“Accessibility to the wonderful health system and hospitals we have here has been a concern, so it was exciting to hear about this project,” said Town of Kiawah Mayor John Labriola. “My hat’s off to the MUSC Board of Trustees and the institution’s leadership, because getting a certificate of need is not easy… personally, I look forward to the ribbon cutting and seeing our garden that will be named for the Town of Kiawah.”

The project was made possible in part by Kiawah Partners, which was acquired by South Street Partners in 2013, who donated 6 acres of land to the Medical University Hospital Authority (MUSC Health), valued at $4.85 million.

"This project was initiated to meet the huge need for medical services on Kiawah Island, Seabrook, and Johns Island. With no convenient emergency healthcare options currently available, we have been working for seven-plus years to figure out a way to bring accessible healthcare to the Sea Islands,” said Chris Randolph, South Street Partners. “Thanks to MUSC, we will soon have a world-class medical facility that provides so much more than what we had originally envisioned. We couldn’t be more pleased to have been able to donate the land for this project and feel very grateful to partner with such an excellent health care system.”

Of the estimated $30 million needed to fund the project, MUSC is committed to raising $17 million in private support. To date, it has received more than $9.5 million in confirmed gifts, with many coming from local residents.

“Private support is critical to the long-term success of the MUSC Health Sea Islands Medical Pavilion because of the many financial challenges that come with operating a medical facility in this community,” said Kate Azizi, vice president for Institutional Advancement. “One challenge is the low population density of the Sea Islands. While this is an aging population that needs timely access to medical care – there aren’t enough people living in these communities full time to sustain our operations. Philanthropic support helps fill those gaps, allowing us to deliver the best care possible where and when it’s needed.”

Donors Chris and DeeDee Gibson are giving $2 million to the project. In recognition of their generosity, the physical therapy space will be named in their honor. “My family has been coming to Kiawah for close to 40 years,” Chris Gibson said. “When my wife DeeDee and I built a home here, she had one request: that there was a hospital nearby in case of an emergency. All these years later, we are excited to contribute to the new MUSC Health Sea Islands Medical Pavilion and to help make these vital medical services available to our neighbors on Kiawah, Seabrook and Johns islands.”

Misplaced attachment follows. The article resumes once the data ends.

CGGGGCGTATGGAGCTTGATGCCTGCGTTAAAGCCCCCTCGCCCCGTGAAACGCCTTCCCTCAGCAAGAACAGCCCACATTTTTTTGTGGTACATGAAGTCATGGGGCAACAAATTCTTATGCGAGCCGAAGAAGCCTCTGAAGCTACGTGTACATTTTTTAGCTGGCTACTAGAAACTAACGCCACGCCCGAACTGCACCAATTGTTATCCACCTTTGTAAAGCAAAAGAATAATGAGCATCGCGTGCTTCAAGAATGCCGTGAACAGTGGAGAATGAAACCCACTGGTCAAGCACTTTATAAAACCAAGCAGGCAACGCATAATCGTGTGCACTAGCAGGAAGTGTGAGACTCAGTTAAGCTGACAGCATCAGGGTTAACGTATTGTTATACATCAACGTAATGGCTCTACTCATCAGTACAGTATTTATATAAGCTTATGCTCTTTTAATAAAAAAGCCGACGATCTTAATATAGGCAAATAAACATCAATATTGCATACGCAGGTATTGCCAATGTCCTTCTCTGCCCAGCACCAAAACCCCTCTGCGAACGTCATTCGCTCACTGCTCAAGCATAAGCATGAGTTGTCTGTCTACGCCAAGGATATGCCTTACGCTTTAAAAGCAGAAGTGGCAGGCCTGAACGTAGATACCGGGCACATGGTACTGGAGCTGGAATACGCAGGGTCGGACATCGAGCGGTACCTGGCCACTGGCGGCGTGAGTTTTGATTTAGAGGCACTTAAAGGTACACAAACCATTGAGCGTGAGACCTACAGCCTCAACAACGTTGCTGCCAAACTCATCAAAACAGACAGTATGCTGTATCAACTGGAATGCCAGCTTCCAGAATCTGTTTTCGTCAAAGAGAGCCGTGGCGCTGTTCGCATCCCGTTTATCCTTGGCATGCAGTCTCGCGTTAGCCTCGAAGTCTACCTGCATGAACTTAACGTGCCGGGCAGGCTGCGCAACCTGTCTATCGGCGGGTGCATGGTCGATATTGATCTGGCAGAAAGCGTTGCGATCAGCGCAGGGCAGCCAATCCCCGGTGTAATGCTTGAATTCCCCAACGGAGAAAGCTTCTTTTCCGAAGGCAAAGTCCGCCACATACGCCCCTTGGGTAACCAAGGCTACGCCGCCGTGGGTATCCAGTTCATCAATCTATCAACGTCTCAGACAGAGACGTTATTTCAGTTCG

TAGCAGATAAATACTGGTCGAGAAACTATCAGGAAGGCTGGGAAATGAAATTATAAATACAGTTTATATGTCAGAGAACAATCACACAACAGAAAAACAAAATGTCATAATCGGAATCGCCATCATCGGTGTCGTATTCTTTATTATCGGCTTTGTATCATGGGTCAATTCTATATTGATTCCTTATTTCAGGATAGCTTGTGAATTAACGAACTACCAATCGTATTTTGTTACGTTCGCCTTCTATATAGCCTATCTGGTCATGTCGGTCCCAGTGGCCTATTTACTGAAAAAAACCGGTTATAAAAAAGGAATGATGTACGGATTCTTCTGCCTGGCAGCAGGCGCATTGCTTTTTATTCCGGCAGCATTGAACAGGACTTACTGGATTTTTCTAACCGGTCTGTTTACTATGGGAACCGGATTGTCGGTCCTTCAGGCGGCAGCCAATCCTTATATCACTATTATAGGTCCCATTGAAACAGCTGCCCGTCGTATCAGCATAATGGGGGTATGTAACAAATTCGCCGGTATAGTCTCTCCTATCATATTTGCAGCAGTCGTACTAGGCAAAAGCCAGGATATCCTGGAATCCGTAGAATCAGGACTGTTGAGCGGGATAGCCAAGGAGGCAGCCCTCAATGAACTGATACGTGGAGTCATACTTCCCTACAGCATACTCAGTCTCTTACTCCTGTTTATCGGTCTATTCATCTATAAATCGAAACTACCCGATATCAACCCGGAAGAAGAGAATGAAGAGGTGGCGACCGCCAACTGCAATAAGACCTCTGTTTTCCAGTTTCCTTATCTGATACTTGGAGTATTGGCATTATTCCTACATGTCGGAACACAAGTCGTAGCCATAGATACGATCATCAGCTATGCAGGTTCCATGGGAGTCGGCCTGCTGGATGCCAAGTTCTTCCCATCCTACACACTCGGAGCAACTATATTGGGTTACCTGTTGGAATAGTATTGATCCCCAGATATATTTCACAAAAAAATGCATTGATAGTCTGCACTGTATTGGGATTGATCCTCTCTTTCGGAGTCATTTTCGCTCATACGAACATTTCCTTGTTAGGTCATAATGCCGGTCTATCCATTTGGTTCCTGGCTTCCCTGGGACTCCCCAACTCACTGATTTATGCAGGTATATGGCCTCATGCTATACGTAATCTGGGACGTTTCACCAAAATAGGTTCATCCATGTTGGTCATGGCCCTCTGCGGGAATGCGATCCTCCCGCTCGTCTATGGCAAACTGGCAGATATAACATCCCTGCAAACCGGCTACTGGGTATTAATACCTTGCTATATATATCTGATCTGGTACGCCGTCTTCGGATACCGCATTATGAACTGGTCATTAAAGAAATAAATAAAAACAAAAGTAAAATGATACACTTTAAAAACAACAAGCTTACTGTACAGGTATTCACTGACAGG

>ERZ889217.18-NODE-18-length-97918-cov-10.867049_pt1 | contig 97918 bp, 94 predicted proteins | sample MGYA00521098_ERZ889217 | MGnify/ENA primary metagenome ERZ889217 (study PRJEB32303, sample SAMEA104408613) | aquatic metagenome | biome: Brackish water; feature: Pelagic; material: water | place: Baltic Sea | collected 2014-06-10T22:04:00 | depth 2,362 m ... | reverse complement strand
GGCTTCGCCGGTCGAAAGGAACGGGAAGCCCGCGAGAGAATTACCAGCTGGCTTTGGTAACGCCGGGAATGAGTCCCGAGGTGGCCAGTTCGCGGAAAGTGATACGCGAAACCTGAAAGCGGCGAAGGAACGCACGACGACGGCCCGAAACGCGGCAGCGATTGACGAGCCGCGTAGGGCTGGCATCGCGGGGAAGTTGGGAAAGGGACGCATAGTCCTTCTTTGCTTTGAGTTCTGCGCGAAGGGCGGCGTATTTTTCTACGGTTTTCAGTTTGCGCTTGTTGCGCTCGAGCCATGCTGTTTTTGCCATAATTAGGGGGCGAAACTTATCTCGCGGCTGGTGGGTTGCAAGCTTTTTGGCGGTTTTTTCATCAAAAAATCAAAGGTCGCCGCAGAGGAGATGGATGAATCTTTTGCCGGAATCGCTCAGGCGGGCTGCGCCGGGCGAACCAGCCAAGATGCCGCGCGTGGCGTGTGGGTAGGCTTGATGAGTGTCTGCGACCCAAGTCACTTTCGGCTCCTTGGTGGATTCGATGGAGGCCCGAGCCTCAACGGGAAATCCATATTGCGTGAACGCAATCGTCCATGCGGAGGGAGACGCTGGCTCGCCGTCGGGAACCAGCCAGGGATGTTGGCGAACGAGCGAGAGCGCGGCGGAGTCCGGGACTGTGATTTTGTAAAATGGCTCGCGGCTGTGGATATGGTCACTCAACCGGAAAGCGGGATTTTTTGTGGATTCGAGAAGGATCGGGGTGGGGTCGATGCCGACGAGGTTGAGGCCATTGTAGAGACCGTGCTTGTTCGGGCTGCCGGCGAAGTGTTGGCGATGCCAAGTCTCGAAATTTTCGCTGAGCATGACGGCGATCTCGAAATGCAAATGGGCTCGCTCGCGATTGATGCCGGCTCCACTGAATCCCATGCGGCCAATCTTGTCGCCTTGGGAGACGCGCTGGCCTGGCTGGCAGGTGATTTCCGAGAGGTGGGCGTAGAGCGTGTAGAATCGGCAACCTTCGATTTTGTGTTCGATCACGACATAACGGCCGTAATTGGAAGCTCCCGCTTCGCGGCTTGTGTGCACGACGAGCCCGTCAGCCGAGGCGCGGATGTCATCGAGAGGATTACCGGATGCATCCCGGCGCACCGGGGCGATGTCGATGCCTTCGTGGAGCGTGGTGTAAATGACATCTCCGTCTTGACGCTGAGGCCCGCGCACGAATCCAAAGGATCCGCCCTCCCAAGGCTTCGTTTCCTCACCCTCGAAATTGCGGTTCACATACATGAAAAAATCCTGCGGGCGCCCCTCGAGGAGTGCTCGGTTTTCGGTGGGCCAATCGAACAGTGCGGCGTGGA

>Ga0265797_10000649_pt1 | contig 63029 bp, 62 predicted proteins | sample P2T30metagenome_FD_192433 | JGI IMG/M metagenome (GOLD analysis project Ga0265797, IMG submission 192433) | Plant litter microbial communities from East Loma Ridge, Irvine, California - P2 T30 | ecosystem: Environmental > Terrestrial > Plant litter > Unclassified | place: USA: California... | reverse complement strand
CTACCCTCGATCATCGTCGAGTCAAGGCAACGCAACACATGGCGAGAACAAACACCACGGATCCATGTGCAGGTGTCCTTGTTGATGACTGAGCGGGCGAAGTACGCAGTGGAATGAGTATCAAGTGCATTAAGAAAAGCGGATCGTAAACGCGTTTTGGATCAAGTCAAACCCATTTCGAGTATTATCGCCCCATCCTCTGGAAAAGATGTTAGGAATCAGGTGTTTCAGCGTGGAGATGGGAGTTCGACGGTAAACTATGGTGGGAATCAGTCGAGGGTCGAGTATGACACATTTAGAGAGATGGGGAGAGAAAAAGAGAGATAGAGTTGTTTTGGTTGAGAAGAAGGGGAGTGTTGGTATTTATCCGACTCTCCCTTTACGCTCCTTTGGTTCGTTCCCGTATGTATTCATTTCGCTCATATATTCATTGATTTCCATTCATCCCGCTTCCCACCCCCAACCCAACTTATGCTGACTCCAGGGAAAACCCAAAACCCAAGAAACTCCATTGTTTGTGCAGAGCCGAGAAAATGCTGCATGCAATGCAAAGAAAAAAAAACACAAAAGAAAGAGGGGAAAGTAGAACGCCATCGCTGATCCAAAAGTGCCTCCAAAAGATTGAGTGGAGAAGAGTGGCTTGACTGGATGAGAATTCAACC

“The construction of a full-fledged medical facility with emergency services is a dream come true for all Johns, Kiawah and Seabrook Islands,” said local resident Pam Harrington, who donated $2 million and will name the emergency department after the Harrington family. “As our population continues to grow and more folks are retiring to our area, the demand for medical services grows with it! Being a Kiawah/Cassique resident for many years, the addition of a medical pavilion fills a real need that has existed over several decades. Prior to my 40-plus years in real estate on the islands I was a practicing ICU nurse. This medical center is near and dear to my heart! As a thank you and show of appreciation to all who have been so supportive of my success, here, on the Sea Islands, it seems befitting to take this opportunity to give back in a meaningful way.”

Construction is expected to conclude in late 2023.

Quote bank:

Seabrook Mayor John Gregg – “It is indeed my pleasure to welcome MUSC to Seabrook Island, as our local community will be well served by the capabilities of this facility and the practitioners who will staff it. We look forward to having better availability of care, ranging from emergency room treatment, to advanced diagnostics for the ailments, bumps, pains, scrapes, stings, and strains that come with having an active and diverse population.”

MUSC Board of Trustees Vice Chairman Charles Schulze – “On behalf of the board, I want to acknowledge, commend, and deeply, deeply thank you for your dedication hard work and the public private collaboration that is taking place to get us to where we are today. As an air force veteran of the Vietnam war, I know the importance and necessity of teamwork. When you have a complex mission ahead of you in those situations, your unity as a team is your biggest strength… And it didn't matter where you live, where you were from or what your background was in our military. You learned that persistence, perseverance, collaboration, and expertise are critical to the success of a mission. And it's been no different in this case. When the board began to discuss the feasibility of this project, we knew it wasn't going to happen without teamwork and vision. Not only from everybody at MUSC, but also from the community here in the sea islands.”

MUSC Health System CEO and Executive Vice President of Health Affairs Dr. Pat Cawley – “What makes this project challenging is that it doesn’t fit into normal health constructs. We spent a lot of time with the community, trying to gauge what was needed and it was clear that there was tremendous community support for this project and it was the engagement with the concept of neighbors caring for neighbors and the work of the community to reach out to state officials and regulators that helped make this project a reality. MUSC Health is proud to be a part of this community and its health care provider of choice, and we are humbled by the level of support we are receiving to bring this shared vision to reality.”